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Equality Act extension to cover charity volunteers

Proposed changes to sexual harassment law which are currently under Government consultation could see charities facing more employment tribunal cases brought by volunteers.

The Government consultation closes on 2 October and they are consulting on whether the current laws provide the protections they are supposed to, considering whether there are any gaps and thinking about what more can be done at a practical level to ensure people are properly protected at work.

There are concerns that charities might find they are liable if they do not protect their volunteers from members of the public or their service users in the same way that they would with their employees.

One of the questions which the consultation asks is specifically about the protection of volunteers and whether the protections of the Equality Act should be extended to them. Although this consultation is primarily about sexual harassment, it highlights that harassment related to any protected characteristic (apart from pregnancy and maternity and marriage and civil partnerships) is also prohibited under the Equality Act and therefore the options it discusses would apply equally to all forms of harassment.

The Government’s impact assessment sets out three options which are:

  • To do nothing
  • Make changes to the Equality Act 2010 to make employers legally liable if they fail to take all reasonable steps to protect staff from third party harassment.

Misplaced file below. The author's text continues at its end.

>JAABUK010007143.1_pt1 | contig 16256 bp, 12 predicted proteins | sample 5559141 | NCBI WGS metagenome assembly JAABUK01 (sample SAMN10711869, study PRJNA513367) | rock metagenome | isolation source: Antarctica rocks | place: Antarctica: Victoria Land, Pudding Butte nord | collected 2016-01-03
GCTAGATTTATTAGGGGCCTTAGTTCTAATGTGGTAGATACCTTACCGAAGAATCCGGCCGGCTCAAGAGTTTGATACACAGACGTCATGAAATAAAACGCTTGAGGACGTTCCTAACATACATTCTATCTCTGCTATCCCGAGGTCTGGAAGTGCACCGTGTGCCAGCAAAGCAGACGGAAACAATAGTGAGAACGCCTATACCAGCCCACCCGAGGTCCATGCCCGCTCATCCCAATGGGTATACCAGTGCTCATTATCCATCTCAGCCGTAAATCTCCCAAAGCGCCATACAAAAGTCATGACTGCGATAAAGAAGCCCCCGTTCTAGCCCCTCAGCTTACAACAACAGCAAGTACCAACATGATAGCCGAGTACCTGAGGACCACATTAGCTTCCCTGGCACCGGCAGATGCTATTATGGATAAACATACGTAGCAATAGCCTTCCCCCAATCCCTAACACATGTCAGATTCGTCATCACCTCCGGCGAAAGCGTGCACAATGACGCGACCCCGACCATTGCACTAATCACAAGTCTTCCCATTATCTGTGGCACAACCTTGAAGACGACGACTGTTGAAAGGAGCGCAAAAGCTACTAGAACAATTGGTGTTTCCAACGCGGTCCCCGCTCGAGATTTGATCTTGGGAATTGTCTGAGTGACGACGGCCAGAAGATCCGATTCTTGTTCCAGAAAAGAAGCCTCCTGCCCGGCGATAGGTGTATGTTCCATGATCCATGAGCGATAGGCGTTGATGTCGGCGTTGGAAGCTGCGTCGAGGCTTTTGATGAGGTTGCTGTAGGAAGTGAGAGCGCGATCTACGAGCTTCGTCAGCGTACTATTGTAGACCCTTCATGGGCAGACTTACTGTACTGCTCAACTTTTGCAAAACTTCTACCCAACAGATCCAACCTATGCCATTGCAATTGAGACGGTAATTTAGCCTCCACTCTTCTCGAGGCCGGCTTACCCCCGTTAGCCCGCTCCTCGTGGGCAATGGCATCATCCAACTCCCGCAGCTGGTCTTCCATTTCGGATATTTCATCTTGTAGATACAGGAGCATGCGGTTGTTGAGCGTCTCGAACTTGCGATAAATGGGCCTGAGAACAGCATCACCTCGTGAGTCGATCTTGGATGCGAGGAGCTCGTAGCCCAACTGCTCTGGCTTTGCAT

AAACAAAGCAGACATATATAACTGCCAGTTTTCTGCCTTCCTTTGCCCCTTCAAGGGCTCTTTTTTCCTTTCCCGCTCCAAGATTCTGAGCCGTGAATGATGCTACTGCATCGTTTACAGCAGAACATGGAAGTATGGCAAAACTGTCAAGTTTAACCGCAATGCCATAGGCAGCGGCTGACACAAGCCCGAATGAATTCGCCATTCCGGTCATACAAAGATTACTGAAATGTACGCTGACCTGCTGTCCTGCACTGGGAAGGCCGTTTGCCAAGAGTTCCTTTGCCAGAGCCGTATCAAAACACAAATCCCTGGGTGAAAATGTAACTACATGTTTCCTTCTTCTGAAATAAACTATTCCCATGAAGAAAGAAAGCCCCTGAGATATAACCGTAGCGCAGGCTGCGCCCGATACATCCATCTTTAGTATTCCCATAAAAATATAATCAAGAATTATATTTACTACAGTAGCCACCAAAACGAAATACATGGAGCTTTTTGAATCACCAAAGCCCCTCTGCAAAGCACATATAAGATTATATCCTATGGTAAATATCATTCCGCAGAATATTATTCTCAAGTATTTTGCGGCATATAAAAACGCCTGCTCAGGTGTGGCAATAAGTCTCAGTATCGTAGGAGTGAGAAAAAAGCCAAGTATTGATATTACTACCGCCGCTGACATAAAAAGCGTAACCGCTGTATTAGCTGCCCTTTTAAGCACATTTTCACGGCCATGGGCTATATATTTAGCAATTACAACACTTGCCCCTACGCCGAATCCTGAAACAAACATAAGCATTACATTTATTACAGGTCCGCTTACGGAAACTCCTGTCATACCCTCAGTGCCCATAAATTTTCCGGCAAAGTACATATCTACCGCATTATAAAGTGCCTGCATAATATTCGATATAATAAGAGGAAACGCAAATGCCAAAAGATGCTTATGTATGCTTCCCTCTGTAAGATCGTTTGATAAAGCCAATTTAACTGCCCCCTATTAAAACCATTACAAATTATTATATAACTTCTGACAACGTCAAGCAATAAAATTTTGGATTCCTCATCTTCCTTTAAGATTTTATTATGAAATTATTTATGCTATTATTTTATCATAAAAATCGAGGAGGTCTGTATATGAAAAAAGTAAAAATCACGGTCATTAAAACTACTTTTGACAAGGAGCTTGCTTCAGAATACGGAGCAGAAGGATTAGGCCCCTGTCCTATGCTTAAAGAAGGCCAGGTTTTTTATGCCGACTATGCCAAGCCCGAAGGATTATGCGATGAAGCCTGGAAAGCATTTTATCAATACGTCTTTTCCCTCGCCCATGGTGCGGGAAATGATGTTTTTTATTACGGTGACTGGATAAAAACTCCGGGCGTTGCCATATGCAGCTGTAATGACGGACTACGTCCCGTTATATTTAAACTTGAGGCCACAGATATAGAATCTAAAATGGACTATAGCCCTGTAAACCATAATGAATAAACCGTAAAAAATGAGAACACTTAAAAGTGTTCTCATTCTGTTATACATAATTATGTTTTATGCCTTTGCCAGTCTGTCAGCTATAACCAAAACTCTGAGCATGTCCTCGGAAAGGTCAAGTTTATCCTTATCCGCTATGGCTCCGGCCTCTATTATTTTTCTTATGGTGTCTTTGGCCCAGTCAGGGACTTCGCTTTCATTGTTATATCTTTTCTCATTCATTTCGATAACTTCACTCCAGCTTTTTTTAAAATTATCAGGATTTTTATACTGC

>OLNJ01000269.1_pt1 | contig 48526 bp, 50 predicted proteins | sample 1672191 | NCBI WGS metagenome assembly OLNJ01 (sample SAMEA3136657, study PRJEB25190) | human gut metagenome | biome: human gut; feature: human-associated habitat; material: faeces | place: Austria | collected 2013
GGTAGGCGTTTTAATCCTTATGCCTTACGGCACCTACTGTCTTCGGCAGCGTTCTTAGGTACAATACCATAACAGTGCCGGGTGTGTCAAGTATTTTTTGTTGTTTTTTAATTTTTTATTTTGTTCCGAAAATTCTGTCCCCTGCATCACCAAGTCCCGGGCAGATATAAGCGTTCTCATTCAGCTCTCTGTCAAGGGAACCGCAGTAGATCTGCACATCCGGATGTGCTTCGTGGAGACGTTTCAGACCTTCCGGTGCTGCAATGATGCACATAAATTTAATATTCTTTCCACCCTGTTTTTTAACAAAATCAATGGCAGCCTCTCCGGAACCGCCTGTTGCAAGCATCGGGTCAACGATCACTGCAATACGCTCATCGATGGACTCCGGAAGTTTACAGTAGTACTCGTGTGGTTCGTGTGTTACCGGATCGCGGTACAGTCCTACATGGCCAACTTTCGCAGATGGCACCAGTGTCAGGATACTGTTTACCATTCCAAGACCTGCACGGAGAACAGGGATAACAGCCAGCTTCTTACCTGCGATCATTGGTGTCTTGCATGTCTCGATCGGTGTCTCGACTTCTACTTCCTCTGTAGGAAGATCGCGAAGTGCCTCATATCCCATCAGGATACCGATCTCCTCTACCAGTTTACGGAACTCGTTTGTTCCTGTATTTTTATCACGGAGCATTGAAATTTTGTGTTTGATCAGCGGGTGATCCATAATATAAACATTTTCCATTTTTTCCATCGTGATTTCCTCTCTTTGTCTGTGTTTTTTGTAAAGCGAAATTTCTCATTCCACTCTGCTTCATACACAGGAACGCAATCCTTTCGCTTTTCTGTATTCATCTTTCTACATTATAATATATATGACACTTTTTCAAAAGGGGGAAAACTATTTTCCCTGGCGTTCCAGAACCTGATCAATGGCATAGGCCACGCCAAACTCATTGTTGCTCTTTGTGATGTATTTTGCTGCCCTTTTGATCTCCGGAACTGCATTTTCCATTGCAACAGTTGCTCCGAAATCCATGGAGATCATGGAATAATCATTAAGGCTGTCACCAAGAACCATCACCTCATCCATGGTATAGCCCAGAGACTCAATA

• Make a number of changes to the Equality Act 2010 which impose a preventative duty on employers to prevent sexual harassment in their workplace, expanding the Act’s workplace protections to include all interns and some volunteers, an extending Employment Tribunal time limits under the Equality Act.

There are naturally concerns from within the sector that bringing the 20 million plus charity volunteers that are here in the UK into the scope of this law is a big move. Whilst recognising that volunteers should receive the same level and quality of protection as paid staff, charity groups are questioning whether in practice it should only apply to larger charities or volunteers that have more formal roles within organisations.

The Government has estimated that an additional 22-38 harassment cases might be brought forward by charity volunteers annually if any changes are introduced. The largest cost from the introduction of any new provisions would be the time spent by charities to familiarise themselves with the new requirements.